CHHATISGARH: “Democracy is being choked to death in Chhattisgarh” warned Advocate K. Savithri, a member of the Telengana Democratic Forum and wife of Advocate Balla Ravindranath, one of the seven members of a fact-finding team on their way to Bastar who were picked up on Christmas Day by the Chhattisgarh police.

Ravindranath, the secretary of the Telengana chapter of the Forum for Release of Political Prisoners, and his colleagues have been charged under the infamous Chhattisgarh Public Security Act and are being held without bail in Sukma jail.

Speaking at a press conference organised by Women Against Sexual Violence and State Repression (WSS) and Citizens for Peace and Justice in Chhattisgarh, Advocate Savithri gave a chilling account of the condition of her husband and his colleagues in the jail, where they have been beaten, threatened with torture and forced to sign “confessions” admitting to carrying demonetised currency for the Maoists.

(Photograph: Press conference by activists, advocates)

She described the proceedings in the special Naxal Court in Dantewada, where Telugu literary magazines and textbooks seized from the arrested men were presented as “Maoist literature” and where the judge denied bail on the grounds that the team had entered Chhattisgarh without permission.

Savithru spoke of busloads of women and children being presented in court and sent straight into jail without a hearing or any legal representation. Prisoners are brought into court not just handcuffed but chained hand and foot.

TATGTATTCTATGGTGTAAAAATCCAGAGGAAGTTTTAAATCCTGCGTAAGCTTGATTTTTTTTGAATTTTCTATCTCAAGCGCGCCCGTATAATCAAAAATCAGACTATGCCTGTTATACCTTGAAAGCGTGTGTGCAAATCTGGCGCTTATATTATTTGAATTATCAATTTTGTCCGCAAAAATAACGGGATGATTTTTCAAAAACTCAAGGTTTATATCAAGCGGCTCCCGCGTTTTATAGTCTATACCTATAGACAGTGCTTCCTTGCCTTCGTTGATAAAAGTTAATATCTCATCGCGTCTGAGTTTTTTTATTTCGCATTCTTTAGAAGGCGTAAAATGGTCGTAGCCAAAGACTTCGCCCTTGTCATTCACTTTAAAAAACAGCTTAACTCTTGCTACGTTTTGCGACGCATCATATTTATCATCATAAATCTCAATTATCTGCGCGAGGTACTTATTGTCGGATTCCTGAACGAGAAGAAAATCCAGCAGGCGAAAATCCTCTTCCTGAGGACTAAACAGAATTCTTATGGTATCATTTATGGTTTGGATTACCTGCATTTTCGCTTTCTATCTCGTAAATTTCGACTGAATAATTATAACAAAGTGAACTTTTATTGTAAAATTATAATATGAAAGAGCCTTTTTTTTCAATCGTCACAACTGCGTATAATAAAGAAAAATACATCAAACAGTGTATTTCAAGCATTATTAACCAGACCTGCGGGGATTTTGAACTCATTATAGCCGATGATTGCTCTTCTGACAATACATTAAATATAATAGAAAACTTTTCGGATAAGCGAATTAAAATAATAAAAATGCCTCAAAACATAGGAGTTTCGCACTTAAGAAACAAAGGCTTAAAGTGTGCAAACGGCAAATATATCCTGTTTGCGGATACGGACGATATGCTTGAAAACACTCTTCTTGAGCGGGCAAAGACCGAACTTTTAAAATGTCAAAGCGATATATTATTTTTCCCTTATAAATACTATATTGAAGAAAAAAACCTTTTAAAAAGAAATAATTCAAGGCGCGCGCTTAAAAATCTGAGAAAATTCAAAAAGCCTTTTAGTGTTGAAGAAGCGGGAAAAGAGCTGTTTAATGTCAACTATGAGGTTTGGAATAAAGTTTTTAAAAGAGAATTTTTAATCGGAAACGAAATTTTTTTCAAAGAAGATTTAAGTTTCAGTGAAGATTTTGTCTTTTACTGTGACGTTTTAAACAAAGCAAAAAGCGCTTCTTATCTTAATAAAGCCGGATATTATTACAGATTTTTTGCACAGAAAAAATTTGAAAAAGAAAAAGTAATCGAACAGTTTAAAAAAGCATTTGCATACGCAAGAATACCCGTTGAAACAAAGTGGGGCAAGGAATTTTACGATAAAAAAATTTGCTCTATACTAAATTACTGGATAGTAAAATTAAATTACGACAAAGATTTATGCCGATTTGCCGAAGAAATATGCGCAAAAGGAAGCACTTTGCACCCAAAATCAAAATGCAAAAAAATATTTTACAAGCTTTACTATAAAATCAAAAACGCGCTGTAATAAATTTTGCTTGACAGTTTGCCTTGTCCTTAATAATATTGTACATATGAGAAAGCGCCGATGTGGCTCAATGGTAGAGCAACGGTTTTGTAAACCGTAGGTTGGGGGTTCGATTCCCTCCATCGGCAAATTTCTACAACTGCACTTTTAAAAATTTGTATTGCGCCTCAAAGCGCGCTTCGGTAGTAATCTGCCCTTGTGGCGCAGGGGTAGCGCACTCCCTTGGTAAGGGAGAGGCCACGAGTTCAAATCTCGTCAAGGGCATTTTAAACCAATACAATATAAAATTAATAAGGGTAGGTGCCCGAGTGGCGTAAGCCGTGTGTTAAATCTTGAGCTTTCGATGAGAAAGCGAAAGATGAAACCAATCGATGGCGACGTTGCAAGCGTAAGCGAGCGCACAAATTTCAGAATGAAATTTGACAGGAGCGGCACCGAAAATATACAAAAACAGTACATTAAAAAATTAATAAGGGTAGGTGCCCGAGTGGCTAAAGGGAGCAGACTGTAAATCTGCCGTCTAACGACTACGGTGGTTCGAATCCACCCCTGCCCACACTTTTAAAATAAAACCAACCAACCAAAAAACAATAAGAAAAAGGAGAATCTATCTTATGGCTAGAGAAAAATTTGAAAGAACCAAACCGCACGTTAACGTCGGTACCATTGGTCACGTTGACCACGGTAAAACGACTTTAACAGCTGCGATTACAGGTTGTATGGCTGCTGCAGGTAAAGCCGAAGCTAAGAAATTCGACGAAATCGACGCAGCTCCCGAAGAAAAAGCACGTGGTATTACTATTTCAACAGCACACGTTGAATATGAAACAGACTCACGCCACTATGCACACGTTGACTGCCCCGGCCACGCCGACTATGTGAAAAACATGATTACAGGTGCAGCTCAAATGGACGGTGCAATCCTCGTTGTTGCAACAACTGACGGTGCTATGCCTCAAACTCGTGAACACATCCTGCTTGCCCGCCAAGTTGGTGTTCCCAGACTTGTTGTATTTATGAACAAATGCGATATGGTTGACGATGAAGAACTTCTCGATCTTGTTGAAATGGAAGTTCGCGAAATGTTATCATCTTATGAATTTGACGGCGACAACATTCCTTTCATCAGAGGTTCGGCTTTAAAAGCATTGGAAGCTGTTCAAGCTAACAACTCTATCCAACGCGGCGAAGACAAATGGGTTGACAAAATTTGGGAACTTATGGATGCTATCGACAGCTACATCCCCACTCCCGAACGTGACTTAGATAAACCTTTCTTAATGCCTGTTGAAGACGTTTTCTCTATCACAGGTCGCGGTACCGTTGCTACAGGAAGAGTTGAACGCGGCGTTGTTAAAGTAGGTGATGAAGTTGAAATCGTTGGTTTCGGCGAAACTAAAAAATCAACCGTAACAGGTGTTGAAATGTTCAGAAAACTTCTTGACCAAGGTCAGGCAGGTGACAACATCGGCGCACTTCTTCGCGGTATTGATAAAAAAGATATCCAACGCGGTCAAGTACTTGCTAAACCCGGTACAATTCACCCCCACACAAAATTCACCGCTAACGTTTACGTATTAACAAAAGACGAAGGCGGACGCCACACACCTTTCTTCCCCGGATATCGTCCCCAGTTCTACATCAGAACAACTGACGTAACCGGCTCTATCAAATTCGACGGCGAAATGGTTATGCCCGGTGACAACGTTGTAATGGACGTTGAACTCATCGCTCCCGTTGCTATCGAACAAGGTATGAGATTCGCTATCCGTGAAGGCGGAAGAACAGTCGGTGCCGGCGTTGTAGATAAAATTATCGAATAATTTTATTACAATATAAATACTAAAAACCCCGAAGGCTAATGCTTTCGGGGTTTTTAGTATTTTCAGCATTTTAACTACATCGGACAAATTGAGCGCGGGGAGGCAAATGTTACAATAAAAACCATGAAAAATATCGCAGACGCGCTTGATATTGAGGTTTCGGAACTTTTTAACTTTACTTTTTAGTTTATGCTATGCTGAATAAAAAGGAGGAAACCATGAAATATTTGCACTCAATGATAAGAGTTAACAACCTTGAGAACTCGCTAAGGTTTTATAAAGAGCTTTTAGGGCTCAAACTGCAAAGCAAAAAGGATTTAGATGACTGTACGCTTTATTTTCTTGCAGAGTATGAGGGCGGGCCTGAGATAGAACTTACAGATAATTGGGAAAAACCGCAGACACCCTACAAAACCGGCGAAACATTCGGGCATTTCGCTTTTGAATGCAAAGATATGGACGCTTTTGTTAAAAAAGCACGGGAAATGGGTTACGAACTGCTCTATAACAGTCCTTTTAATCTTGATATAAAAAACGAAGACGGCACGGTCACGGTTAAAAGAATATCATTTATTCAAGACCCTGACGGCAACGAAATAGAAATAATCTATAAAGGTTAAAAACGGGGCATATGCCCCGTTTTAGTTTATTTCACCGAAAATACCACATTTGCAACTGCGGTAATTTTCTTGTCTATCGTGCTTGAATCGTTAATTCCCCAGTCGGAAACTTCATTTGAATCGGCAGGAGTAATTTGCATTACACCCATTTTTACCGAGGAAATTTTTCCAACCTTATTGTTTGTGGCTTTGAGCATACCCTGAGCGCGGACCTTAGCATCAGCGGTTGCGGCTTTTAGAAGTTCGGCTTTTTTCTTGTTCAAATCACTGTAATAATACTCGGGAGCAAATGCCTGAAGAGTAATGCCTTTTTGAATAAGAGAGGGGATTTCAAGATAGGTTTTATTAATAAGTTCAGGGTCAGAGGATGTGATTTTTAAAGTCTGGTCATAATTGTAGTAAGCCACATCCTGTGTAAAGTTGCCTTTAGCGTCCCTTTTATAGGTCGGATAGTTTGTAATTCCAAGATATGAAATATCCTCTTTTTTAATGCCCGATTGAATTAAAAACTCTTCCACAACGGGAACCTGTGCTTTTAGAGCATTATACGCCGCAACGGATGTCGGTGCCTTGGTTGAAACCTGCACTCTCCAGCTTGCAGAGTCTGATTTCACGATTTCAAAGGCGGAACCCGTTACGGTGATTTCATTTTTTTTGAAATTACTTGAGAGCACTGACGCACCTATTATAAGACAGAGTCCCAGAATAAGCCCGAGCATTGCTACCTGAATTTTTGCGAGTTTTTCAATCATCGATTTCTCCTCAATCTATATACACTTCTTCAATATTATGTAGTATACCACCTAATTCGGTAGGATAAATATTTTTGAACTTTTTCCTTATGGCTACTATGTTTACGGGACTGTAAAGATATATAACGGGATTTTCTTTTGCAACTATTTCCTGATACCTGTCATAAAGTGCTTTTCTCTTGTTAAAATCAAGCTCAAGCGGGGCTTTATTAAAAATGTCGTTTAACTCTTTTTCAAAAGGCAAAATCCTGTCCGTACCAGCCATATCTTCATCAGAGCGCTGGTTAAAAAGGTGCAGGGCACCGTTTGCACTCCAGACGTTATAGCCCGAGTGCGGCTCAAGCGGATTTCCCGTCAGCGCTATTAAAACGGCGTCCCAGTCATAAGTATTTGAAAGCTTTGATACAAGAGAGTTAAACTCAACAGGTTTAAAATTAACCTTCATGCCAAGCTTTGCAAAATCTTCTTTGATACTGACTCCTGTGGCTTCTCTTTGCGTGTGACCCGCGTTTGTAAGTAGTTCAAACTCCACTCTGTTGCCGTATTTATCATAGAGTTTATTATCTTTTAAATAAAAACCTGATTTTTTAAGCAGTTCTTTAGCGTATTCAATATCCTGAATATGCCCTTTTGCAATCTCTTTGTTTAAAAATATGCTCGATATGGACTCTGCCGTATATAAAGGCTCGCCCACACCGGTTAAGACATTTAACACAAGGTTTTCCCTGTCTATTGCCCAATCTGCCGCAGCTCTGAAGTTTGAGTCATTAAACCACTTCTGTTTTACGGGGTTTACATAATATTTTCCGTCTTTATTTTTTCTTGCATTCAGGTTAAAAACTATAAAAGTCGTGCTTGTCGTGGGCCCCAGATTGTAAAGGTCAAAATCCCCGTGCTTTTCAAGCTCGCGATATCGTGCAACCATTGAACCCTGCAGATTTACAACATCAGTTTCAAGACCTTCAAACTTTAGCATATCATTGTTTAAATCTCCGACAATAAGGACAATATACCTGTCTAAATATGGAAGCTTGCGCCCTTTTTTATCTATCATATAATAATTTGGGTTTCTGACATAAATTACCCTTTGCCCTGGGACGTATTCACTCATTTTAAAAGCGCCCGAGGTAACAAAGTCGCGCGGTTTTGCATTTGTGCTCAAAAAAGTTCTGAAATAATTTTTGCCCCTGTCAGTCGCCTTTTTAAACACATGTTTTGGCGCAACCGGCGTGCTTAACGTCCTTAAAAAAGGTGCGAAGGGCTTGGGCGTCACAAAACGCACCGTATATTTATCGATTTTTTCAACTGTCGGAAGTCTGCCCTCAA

Adv Savithri charged Bastar IG SRP Kalluri with justifying the cold-blooded killing of ordinary citizens by branding them as Naxals. “The definition of Naxalite is simply anyone who questions the state” she said. She described how even the local judiciary accepted the police claim that anyone who wanted to enter Bastar for whatever reason needed police permission.

Others on the panel - Professor Nandini Sundar, Advocate Shalini Gera, Advocate Vrinda Grover, researcher and journalist Vineet Tewari and WSS activist Rinchin – described the reign of terror prevailing in Bastar, where human rights defenders have been targeted by the Bastar police and police-sponsored vigilante goons with threats, false cases, intimidation and physical violence.

While welcoming the NHRC order of January 7 confirming that 16 Adivasi women are prima facie victims of rape, sexual assault and physical assault perpetrated by the State police, and holding the Government of Chhattisgarh “vicariously liable” for gross violations of human rights in the state, all the speakers pointed out that reports of fake encounters, coerced surrenders, mass rapes and sexual assaults continue to come in. Sexual violence is being systematically used as a weapon of war.